The trophic levels of nodes in directed networks can reveal their functional properties. Moreover, the trophic coherence of a network, defined in terms of trophic levels, is related to properties such as cycle structure, stability and percolation. The standard definition of trophic levels, however, borrowed from ecology, suffers from drawbacks such as requiring basal nodes, which limit its applicability. Here we propose simple improved definitions of trophic levels and coherence that can be computed on any directed network. We demonstrate how the method can identify node function in examples including ecosystems, supply chain networks, gene expression and global language networks. We also explore how trophic levels and coherence relate to other topological properties, such as non-normality and cycle structure, and show that our method reveals the extent to which the edges in a directed network are aligned in a global direction.
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Data accessibility. The data used to produce figure 1 were downloaded from  and can be accessed from: https:// datadryad.org/stash/dataset/doi:10.5061/dryad.1mv20r6. The data used to produce figures 2 and 3 are from the OECD Input-Output Tables described and available here: http://www.oecd.org/sti/ind/input-outputtables.htm, from the OECD website. The data for figure 4 were downloaded from  here: https://www.ncbi.nlm.nih.gov/ pmc/articles/PMC2736650/. The data for figure 5 published in  were downloaded from http://language.media. mit.edu. The supply network datasets presented in figures 7 and 8 and used for the analysis presented in figure 10 are based on supply-chain relationships compiled from Bloomberg L.P. supply chain function. Bloomberg’s database compiles information from a wide variety of sources to provide a view of global supply chains at the firm level. More information on these data can be obtained from Bloomberg L.P. or . To construct our networks of supplier–buyer relationships, starting from a focal firm of interest we then followed links identified by the Bloomberg database. These datasets could with Bloomberg’s permission be made available on request, or re-compiled from Bloomberg. The data used for figures 12 and 13 can be downloaded from https://www.samuel-johnson.org/data, along with a list with references to the original sources. All code used to make empirical and computational analysis of public data and data-files is available for download at this Github repository, where we also provide a Matlab toolbox for the easy implementation of the methods we have introduced and related analysis. Authors’ contributions. R.S.M. obtained the grant for the project, came up with the improved notions of trophic level and incoherence and proved most of the results about them. S.J. did tests on a variety of networks, the comparisons of the new notion of trophic incoherence with other quantifiers of network structure, the ensemble theory for them, and some of the other proofs. B.S. built the Matlab toolbox, and did many of the empirical tests reported here, including all those on supply networks and input-output networks. Each of us wrote parts of the text and contributed to its finalization. Competing interests. R.S.M. is an Associate Editor of RSOS but played no role in its assessment. Funding. The support of the Economic and Social Research Council (UK), through grant no. ES/R00787X/1, is gratefully acknowledged. This was awarded via a call from the Instability hub of the Rebuilding Macroeconomics programme of the National Institute for Economic and Social Research (NIESR). S.J. and R.S.M. acknowledge support of the Alan Turing Institute under EPSRC grant no. EP/N510129/1 and Fellowship grant no. TU/B/000101. Acknowledgements. We are grateful to other members of our NIESR project team for their comments, especially Nicholas Beale for asking for a quantification of coherence that does not depend on having basal nodes and has a clear maximum and minimum, and to other members of the Instability hub for their comments and interest. We are also grateful to Giannis Moutsinas and Choudhry Shuaib for sharing their approach to the subject, to Mark Pollicott for useful discussion about the zeta function, and to reviewers for insightful comments and pointers to the wider literature.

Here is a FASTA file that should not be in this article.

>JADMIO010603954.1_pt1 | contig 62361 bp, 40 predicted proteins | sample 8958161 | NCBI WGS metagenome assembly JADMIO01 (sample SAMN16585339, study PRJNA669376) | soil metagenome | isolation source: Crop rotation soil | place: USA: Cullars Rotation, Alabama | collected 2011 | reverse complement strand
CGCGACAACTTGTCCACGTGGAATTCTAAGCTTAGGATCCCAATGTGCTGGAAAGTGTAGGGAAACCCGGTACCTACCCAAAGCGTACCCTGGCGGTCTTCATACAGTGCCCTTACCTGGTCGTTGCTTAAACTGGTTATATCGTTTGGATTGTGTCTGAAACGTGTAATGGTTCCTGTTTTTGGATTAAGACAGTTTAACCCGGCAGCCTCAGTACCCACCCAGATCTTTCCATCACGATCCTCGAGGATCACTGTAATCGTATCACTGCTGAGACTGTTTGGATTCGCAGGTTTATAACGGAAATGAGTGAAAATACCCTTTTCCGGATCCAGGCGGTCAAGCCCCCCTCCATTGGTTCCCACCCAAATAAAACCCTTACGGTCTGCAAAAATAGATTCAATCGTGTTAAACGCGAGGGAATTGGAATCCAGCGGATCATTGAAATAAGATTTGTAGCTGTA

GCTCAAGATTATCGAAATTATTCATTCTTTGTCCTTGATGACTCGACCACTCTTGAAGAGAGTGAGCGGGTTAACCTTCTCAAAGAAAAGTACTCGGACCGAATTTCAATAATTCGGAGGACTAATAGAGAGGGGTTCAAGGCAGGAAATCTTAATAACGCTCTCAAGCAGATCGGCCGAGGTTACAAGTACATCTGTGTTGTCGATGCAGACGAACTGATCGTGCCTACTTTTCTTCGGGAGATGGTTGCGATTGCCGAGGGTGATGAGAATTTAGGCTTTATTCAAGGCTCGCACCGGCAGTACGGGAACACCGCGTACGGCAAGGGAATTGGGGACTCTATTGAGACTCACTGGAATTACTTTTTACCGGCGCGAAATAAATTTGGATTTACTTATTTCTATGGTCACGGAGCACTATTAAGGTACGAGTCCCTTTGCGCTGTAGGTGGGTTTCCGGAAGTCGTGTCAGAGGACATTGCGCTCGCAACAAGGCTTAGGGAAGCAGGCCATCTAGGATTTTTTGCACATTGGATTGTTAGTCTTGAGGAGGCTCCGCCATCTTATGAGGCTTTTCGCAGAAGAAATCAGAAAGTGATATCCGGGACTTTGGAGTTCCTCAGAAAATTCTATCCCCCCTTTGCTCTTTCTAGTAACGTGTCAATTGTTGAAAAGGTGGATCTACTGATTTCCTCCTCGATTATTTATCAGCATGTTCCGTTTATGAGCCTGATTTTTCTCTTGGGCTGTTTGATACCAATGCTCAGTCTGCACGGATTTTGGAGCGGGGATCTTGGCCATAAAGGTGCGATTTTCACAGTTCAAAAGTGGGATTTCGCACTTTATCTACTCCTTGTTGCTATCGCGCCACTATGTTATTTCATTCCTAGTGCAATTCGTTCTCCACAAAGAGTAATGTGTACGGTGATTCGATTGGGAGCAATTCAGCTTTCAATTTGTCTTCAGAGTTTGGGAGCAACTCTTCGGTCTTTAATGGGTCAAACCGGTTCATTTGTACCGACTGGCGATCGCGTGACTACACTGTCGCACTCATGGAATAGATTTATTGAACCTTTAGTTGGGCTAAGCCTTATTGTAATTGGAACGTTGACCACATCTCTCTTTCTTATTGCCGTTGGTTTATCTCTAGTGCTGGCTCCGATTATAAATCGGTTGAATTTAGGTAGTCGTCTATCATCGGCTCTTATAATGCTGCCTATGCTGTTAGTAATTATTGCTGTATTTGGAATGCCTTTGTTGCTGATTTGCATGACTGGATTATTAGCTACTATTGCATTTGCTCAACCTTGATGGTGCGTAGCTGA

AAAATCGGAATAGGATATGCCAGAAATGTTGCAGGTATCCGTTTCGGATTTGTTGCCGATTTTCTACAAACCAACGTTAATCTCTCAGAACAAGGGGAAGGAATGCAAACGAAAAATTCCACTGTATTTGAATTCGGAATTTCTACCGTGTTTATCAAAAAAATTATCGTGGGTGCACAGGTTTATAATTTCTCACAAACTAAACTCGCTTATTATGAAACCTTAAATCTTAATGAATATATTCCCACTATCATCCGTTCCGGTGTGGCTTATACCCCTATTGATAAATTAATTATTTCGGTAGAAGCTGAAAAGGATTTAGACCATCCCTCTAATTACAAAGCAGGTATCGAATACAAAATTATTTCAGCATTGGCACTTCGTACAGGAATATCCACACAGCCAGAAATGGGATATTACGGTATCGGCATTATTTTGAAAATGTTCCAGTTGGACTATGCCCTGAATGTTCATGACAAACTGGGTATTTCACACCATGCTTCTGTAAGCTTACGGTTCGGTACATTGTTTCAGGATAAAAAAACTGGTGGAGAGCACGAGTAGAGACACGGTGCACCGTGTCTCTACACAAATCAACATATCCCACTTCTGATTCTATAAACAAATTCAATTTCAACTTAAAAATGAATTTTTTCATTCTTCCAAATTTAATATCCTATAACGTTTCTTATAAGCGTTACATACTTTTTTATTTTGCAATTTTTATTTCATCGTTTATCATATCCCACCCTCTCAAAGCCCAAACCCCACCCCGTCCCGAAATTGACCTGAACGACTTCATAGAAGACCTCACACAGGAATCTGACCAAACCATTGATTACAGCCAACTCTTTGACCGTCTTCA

© 2020 The Authors.
- directed network
- trophic coherence
- trophic level
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